Commercial real estate owners pay property taxes the same way that owners of non-commercial property do. Except, with commercial real estate, there are more types of taxes to pay. In this article, we’ll review everything you need to know about commercial property taxes.
Four Different Types of Commercial Property Taxes
Many beginning commercial real estate investors believe that property taxes are the main tax burden on investment property. But there are actually four different types of taxes on commercial property:
The county government levies property taxes on the assessed value of commercial real estate. The property tax then becomes a lien on the property until paid.
Federal Income Taxes
Commercial property owners must pay federal tax on the net income from the property. So, it’s important to accurately track and deduct all operating expenses related to the property.
Investors should also remember that tenant deposits are not income, but rather they are held as a liability on the balance sheet. If a deposit isn’t returned to a tenant, the deposit amount can be used for repairs or other work which, in effect, reduces taxable net income.
State Income Taxes
Some states tax income of commercial property. As with federal tax, state income tax is paid on net income and not on gross income.
Some cities and counties also collect a tax on the net income commercial real estate generates. Even though the commercial property owner is responsible for paying these taxes, its good practice to factor these tax amounts into the rental rate charged to tenants as an expense pass through.
How Commercial Property Taxes Are Assessed
Commercial property taxes are paid based on a percentage of the assessed property value. Property includes improvements such as buildings and the land on which the improvements stand.
Keep in mind that assessed value is different from appraised value. Commercial real estate is assessed for taxation purposes, and it is appraised to determine the fair market value. Assessed values used for taxation are usually much, much lower than appraised values.
Every one to five years, depending on the commercial property’s county, assessors will calculate the value of commercial real estate and use a mill levy to ensure the correct tax amounts are collected from the property. A mill levy is the property tax rate, with one mill equaling 1/10th of 1 cent or .001.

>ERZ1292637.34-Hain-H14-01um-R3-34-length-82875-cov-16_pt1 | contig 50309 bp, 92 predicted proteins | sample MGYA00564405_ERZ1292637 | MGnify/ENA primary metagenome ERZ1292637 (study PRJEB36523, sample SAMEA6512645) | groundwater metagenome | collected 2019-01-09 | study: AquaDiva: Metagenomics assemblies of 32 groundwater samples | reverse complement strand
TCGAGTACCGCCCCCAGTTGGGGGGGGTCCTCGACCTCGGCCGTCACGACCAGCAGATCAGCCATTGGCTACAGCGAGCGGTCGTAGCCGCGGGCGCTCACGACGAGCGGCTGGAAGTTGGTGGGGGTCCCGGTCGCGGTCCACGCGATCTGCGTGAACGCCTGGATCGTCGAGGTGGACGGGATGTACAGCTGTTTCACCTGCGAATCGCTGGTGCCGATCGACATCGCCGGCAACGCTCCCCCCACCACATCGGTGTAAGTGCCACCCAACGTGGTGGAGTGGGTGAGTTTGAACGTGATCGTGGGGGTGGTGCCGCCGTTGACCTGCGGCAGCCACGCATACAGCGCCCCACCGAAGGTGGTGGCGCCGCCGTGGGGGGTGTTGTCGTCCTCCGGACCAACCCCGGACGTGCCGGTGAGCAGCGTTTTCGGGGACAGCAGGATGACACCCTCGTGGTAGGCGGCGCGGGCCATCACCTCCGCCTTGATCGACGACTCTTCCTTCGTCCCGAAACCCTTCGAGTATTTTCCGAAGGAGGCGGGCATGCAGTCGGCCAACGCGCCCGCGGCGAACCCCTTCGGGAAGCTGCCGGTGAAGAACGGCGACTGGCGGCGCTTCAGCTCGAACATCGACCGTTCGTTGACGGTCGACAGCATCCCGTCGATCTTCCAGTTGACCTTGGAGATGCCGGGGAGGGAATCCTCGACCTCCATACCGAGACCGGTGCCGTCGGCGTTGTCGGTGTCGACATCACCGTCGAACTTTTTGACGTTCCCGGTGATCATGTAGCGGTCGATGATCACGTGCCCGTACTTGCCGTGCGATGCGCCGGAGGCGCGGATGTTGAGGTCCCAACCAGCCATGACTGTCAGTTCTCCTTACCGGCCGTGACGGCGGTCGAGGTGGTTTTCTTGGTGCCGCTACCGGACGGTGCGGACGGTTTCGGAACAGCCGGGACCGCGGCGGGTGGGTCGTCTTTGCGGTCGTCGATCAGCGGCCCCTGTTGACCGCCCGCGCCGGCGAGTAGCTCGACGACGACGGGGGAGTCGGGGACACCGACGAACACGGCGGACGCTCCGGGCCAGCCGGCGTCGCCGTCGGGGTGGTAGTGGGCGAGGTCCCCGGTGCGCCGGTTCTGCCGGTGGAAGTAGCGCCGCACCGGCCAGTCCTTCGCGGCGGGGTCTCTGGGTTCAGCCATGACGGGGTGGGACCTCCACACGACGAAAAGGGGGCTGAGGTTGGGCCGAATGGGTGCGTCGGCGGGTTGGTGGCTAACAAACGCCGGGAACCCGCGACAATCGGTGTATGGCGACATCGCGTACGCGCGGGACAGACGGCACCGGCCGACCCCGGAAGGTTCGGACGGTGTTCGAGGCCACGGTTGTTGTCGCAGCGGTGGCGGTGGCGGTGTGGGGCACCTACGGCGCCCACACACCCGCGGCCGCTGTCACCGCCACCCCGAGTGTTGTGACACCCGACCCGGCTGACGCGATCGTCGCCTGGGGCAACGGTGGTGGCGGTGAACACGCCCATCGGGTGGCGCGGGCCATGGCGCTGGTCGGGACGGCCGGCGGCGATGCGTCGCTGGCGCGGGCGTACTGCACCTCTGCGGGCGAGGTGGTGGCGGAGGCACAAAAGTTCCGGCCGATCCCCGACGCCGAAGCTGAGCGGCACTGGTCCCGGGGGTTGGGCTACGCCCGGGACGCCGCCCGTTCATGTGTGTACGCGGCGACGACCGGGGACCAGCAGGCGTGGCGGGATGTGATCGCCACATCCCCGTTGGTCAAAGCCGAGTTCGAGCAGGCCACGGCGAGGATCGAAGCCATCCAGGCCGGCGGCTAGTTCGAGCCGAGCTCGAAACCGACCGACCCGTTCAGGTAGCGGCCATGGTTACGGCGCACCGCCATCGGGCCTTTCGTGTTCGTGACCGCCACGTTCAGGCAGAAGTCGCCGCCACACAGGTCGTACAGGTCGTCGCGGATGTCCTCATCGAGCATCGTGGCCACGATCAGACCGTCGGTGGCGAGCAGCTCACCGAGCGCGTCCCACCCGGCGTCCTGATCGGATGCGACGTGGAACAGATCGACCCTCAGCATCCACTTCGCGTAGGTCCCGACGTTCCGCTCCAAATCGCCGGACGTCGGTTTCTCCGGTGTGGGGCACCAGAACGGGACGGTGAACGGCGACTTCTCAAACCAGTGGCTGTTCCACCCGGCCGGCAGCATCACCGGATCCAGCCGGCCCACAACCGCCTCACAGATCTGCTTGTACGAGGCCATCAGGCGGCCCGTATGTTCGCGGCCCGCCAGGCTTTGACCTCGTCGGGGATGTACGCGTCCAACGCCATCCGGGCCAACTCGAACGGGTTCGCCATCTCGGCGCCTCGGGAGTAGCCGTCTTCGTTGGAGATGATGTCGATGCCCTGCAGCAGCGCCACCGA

Depending on the market, different governmental bodies have the power to levy property taxes. Usually, these include school districts, water districts, the city, and the county. Each government body determines how much money it needs to operate, then determines a mill levy.
For example, if a county needs $20,000,000 for its fiscal year and the value of all commercial real estate in the county is $1 billion, then the mill rate from the county would be: $20 million / $1 billion = .02 or 2%. The other taxing bodies would also calculate their own individual mill rates. Then the individual mill rates are added together to determine a total mill levy to be charged against a commercial property’s market value.
Three Ways Commercial Property Market Value Is Determined
Tax assessors estimate the market value of commercial real estate using three different methods. The assessor may use one, two, or all three methods to determine the market value of a property for property tax purposes.
The assessor will look at sales comparables of similar property within the county, making adjustments for improvements and overall conditions in the commercial real estate market.
With the cost method, the assessor will calculate the replacement cost of the property, taking into account depreciation and the current cost of building materials and labor.
The income method is used by the assessor to calculate how much net income the property would generate if it were fully rented, with deductions made for vacancy, operating expenses, and what a reasonable return from the property should be. Some counties require commercial property owners to submit an annual income and expense form to assist with the income method valuation process.
Using an Assessment Rate to Determine Assessed Property Value
Once the market value of the commercial property has been determined, the assessor will calculate the assessed value of the property by multiplying the market value by an assessment rate. The assessment rate is a uniform percentage that varies from county to county.
If the assessor determines that the market value of a commercial property is $10,000,000 and the assessment rate is 7%, then the assessed property value would be: $10,000,000 x 7% = $700,000.
This assessed value is then multiplied by the total mill levy to determine the property tax. For example, if the combined mill levy from all taxing bodies – such as school and water districts, city, and county – is 5%, then the property tax due on the property would be: $700,000 assessed value x 5% total mill levy = $35,000 property tax.
Property Tax Notices
Commercial real estate owners are then sent two notices relating to property tax due: 1) Assessment of the property value for tax purposes, and 2) Property tax bill.
There is usually a 30 to 60 day period between the time the assessment notice is sent and property tax bill notice is sent. This gives investors the opportunity to contest the property’s valuation. Sometimes a county tax assessor will overestimate the strength of the commercial real estate market or miscalculate the actual square footage of an improvement.